It is one of Britain’s most popular tourist attractions, a Unesco World Heritage Site and a relic of utmost importance in unravelling our past. It serves as an icon of Britain, its trademark trilithons a visual shorthand for heritage, hippies and unknowable mystery. It has been immortalised by Constable, Wordsworth, Hardy and Vonnegut. Spinal Tap named a song after it and in the film Help!, the Beatles sang nearby. It’s also a symbol of proprietorial greed, its £7.80 entrance fee allowing passage through a dank tunnel and a walk around, rather than among, the stones; according to a random sample of visitor reactions, Stonehenge is “just a pile of rocks”, “smaller than I thought it would be” and a “rip-off”.
Stonehenge, encompassed by an aura of utilitarian tat – a shabby entrance, chain-link fences and the thunder of two busy roads – is as old and as important as the Egyptian necropolis at Giza, but you wouldn’t guess that from its presentation, which has all the aesthetic allure of a bus station. Last month, after nearly 30 years of dead-end schemes, English Heritage finally began work on an attempt to bring Stonehenge back to its proper setting, starting with the construction of a new visitor centre – a graceful low-rise building hidden a mile and a half to the west at Airman’s Corner – which promises to tell the story of the people who built the historic site.
The centre will feature artefacts on loan from local museums, as well as 21st-century multimedia and the ubiquitous gift shop. Its construction also promises to sweep away a busy road, the fence, the car park and the jumble of “temporary” buildings installed close to the stones in 1968. A low-key transit system will ferry visitors to and from Stonehenge and stop off at points between, allowing sightseers to explore the wider landscape. “People arrive here and focus on the stones but lose an opportunity to see what else is out there,” says English Heritage’s head of Stonehenge, Peter Carson, from the current car park, close to the monument. “The new entrance should allow them to appreciate the landscape before they see the jewel in the crown.”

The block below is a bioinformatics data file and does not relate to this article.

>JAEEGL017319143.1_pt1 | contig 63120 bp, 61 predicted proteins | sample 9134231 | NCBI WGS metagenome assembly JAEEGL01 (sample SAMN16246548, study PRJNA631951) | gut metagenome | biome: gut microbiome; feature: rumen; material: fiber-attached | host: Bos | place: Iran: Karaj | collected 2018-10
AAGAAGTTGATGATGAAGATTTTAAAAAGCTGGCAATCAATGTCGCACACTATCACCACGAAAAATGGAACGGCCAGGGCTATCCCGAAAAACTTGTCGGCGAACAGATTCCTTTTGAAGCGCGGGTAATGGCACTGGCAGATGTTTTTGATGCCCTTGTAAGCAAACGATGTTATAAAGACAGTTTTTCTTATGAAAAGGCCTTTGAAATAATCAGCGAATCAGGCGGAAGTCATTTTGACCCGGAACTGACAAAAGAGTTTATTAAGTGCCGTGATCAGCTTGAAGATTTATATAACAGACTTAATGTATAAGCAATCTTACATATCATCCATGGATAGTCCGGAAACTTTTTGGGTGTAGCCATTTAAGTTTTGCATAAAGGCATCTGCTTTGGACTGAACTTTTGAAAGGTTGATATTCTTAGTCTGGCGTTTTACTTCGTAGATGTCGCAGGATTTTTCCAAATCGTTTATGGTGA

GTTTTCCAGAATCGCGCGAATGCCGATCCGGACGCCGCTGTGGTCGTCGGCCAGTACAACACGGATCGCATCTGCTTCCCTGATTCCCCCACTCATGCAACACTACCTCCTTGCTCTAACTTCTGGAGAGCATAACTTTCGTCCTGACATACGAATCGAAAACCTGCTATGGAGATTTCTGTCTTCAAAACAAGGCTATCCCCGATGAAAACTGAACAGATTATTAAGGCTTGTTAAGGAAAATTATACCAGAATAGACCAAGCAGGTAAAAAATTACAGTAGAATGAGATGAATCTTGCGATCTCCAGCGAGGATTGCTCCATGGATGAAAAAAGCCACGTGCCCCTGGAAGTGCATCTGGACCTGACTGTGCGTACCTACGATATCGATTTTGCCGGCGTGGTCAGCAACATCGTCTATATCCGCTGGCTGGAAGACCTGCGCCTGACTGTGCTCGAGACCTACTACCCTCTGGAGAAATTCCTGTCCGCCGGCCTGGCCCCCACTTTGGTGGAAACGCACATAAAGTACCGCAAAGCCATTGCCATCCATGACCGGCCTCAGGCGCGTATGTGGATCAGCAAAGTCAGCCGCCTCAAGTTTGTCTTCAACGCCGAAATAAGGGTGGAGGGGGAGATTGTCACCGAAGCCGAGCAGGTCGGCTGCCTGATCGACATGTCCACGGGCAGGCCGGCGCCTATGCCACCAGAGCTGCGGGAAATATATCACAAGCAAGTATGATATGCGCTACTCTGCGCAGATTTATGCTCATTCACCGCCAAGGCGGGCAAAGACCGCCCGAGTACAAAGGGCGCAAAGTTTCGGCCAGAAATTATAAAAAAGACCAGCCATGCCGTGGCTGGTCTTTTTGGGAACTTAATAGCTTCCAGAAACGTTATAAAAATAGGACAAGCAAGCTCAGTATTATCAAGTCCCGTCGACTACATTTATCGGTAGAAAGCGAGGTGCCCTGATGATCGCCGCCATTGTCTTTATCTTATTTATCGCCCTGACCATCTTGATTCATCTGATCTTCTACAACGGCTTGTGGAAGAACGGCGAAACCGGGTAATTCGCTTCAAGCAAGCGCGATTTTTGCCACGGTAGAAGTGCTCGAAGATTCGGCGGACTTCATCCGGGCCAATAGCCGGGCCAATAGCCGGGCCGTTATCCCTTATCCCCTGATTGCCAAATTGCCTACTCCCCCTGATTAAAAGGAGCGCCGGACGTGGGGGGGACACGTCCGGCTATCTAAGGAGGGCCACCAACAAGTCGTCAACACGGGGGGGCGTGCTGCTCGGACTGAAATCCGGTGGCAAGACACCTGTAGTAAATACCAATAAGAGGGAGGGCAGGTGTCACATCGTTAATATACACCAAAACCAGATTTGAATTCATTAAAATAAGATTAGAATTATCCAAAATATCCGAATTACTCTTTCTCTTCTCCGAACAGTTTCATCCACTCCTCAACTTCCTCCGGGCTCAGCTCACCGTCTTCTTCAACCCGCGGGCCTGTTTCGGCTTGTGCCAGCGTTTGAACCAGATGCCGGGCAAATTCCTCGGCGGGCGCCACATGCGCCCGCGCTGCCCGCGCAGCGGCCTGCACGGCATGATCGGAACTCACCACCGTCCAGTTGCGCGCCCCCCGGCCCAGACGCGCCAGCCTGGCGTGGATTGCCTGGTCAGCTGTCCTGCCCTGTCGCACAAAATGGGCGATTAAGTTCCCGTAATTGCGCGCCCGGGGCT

It is what visitors to Stonehenge have been missing all this time: the complex of ancient earthworks and burial mounds flecked across a chalk downland is as much a part of the monument as the stones themselves. The removal of the road and fence that runs to the north will unite Stonehenge with the Heelstone, the outlying monolith that marks the end of the Avenue, the ancient processional route to the stones. Stonehenge is perched at the head of a low ridge, an eminence of chalk that seems inconsequential from almost every viewpoint except this one. When approaching the circle via the Avenue, the monument appears to rise above the wild flowers of Stonehenge Down. It might be coincidence, but it feels more like an act of showbusiness designed to provoke a response.
Elsewhere on the down, earthworks even older than the henge are spattered across the landscape and access to them will be eased. A visit to the Stonehenge Cursus, a mysterious earthwork more than one-and-a-half miles long, will be aided by a stop off on the transit system, while the sites of 10,000-year-old mesolithic (Middle Stone Age) postholes 75cm in diameter and the oldest man-made feature anywhere on the down, will be exhumed from under the car park, where they are currently marked by white blobs of road paint, daubed mini-roundabout-style over the tarmac.
Nothing speaks louder about our current treatment of Stonehenge than these splodges; for somewhere that should be brimming with mystery and ancient magic, Stonehenge has had to wait a while to truly delight us.